Oh! it is a very nice word indeed! – It does for everything. (Jane Austen, Northanger Abbey)
Nice is often held up as an example of semantic drift: its meaning has changed often, and radically, since it entered English in the 13thC from Old French nice “simple, silly, foolish”, from Latin nescius “ignorant”.
Etymonline sketches the sequence, while the Shorter OED’s entry is shown in plain form here with quotations for each sense. The 14th and final adjectival sense in the OED, dating from the early 18thC, is the general-purpose expression of approval we’re most familiar with:
Agreeable, pleasant, satisfactory, delightful, generally commendable; (of food) tasty, appetizing; (of a person) kind, considerate, friendly; iron. (very) bad, unsatisfactory. colloq.
This usage has long been criticised for being vague, overused, and colloquial. Partridge, in Usage and Abusage, called it “an indication of laziness”, while Fowler blamed the word’s own good fortune, and women, for ruining it: “the ladies”, he wrote, had “charmed out of it all its individuality & converted it into a mere diffuser of vague & mild agreeableness.” Woe is mankind!
Nowadays, nice is used mostly in speech and fiction, as the following at-a-glance genre graph from COCA (1990–2011) shows. You can click through for examples in each category.
Comparatively few instances of the word are found in academic texts, and many of these are acronymic or dialogue uses.
Fowler said people limiting nice to its “more proper” (i.e., older) senses were doing the language a favour. He would presumably have sided with Henry Tilney in Jane Austen’s Northanger Abbey (1817), who teased Catherine Morland over her modern-leaning use of the word:
‘But now really, do not you think Udolpho the nicest book in the world?’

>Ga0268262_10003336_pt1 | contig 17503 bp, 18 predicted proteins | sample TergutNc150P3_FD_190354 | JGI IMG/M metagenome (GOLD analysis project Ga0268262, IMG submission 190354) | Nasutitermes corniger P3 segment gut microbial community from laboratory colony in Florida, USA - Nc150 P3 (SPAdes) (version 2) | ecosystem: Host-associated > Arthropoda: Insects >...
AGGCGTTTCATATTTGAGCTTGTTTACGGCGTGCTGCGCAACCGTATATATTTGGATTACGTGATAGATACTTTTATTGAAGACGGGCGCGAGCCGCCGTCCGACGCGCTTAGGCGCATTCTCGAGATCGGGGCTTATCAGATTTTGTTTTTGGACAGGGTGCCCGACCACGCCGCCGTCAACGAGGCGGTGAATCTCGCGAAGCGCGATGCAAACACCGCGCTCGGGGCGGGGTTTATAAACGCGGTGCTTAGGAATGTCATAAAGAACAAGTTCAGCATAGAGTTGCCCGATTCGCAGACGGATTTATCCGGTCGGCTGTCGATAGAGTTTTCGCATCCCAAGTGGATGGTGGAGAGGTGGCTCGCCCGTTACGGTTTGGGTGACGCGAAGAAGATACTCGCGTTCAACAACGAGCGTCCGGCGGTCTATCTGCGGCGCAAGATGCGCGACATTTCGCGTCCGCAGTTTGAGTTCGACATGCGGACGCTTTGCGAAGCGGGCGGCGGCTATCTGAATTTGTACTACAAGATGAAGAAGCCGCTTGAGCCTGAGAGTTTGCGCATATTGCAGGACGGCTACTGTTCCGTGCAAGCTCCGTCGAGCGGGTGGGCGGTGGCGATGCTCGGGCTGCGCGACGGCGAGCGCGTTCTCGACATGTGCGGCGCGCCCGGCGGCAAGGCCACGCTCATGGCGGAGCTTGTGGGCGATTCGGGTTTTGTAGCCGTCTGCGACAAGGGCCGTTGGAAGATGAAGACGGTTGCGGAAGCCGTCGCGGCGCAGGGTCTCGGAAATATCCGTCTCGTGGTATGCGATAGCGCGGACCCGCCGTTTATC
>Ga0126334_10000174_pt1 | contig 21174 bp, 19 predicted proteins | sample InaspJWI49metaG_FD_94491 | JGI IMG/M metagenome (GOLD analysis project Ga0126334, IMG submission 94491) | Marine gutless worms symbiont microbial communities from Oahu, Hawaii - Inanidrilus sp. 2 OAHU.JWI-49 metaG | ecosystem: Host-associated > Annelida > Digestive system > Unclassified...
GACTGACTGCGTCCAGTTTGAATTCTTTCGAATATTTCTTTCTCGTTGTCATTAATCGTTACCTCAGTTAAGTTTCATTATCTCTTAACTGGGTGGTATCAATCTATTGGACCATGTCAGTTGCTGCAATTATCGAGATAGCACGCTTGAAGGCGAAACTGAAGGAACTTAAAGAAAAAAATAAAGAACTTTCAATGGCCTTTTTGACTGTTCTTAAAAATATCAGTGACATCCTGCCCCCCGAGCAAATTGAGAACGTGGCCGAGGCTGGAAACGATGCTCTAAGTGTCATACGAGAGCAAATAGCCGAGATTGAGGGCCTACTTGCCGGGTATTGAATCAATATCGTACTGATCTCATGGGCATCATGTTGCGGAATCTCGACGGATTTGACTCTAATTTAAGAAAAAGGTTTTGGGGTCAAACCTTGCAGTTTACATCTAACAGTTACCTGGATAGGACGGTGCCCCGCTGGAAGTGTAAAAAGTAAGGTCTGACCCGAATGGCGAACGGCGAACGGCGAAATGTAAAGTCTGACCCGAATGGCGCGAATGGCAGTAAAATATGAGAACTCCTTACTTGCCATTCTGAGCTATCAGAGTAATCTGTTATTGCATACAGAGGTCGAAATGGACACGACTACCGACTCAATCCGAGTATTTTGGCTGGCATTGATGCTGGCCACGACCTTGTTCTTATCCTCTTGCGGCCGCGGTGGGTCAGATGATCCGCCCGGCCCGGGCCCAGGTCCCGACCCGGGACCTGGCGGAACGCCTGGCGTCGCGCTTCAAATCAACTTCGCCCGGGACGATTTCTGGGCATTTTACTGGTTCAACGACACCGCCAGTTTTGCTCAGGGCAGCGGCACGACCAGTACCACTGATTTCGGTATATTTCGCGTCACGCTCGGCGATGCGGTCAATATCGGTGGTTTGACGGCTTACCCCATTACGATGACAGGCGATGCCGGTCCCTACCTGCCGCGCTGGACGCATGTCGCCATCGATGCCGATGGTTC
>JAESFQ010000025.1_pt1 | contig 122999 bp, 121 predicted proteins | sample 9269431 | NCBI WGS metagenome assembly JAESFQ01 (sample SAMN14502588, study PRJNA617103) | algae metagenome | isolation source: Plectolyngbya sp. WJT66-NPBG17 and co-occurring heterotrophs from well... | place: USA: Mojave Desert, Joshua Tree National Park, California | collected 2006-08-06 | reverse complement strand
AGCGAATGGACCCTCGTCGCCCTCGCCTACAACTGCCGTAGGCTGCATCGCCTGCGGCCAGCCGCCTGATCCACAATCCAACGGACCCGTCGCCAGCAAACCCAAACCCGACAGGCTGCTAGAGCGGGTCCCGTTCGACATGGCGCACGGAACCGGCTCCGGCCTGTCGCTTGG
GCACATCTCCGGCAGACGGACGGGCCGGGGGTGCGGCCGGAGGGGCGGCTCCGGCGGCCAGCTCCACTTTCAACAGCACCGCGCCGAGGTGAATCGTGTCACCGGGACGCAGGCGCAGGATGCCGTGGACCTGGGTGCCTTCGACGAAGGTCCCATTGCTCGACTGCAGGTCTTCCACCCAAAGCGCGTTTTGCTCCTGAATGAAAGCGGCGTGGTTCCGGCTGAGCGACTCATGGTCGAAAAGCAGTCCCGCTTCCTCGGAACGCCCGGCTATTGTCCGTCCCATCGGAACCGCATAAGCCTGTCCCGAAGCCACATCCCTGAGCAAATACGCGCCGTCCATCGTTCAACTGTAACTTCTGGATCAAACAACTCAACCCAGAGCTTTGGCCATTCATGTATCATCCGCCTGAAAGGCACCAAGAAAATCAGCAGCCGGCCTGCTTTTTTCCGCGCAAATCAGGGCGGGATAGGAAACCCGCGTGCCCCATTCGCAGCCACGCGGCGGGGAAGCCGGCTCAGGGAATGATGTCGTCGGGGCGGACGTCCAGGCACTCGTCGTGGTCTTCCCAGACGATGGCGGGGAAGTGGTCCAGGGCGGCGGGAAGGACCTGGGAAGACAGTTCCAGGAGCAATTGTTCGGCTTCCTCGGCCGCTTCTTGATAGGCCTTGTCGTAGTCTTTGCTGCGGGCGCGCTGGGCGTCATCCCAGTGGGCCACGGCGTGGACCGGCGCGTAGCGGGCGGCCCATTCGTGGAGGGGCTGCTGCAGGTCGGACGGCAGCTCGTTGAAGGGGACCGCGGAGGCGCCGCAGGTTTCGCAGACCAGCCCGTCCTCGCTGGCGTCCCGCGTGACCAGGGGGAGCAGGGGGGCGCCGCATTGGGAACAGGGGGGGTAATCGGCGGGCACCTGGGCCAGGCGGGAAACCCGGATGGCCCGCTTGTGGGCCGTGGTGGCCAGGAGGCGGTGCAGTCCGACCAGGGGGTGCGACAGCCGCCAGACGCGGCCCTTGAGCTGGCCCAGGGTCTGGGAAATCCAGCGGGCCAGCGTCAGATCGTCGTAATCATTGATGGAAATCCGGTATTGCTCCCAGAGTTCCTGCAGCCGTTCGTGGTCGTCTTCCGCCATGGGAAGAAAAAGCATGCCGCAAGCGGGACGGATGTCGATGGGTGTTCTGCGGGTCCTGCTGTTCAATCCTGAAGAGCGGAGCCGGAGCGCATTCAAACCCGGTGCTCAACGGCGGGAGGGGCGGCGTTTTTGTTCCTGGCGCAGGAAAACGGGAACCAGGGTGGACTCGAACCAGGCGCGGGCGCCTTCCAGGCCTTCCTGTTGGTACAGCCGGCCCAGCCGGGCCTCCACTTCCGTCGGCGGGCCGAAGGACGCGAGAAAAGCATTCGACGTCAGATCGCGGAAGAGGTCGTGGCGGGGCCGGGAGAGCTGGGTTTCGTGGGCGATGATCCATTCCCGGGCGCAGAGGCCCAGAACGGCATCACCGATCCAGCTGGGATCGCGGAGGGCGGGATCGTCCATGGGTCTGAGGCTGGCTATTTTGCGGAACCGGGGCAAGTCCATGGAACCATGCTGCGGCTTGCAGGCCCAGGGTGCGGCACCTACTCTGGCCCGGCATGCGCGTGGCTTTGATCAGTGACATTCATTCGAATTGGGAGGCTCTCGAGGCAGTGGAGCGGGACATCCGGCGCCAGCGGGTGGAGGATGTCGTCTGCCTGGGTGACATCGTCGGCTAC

‘The nicest; – by which I suppose you mean the neatest. That must depend upon the binding.’
‘Henry,’ said Miss Tilney, ‘you are very impertinent. Miss Morland, he is treating you exactly as he does his sister. He is for ever finding fault with me, for some incorrectness of language, and now he is taking the same liberty with you. The word “nicest,” as you used it, did not suit him; and you had better change it as soon as you can, or we shall be overpowered with Johnson and Blair all the rest of the way.’
‘I am sure,’ cried Catherine, ‘I did not mean to say anything wrong; but it is a nice book, and why should not I call it so?’
‘Very true,’ said Henry, ‘and this is a very nice day, and we are taking a very nice walk, and you are two very nice young ladies. Oh! it is a very nice word indeed! – It does for everything. Originally perhaps it was applied only to express neatness, propriety, delicacy, or refinement; – people were nice in their dress, in their sentiments, or their choice. But now every commendation on every subject is comprised in that one word.’
‘While, in fact,’ cried his sister, ‘it ought only to be applied to you, without any commendation at all. You are more nice than wise. Come, Miss Morland, let us leave him to meditate over our faults in the utmost propriety of diction, while we praise Udolpho in whatever terms we like best.’
The passage plays astutely on the word’s polysemy, while the reference to Johnson is, well, a nice coincidence. Today I saw a page of Isaac Watts’s Logick which Johnson had marked up to quote in his Dictionary: “Nor have we either Senſes or Inſtruments ſufficiently nice and accurate to find them out.” The word nice, exemplifying one of the usages of which Fowler later approved, was duly underlined.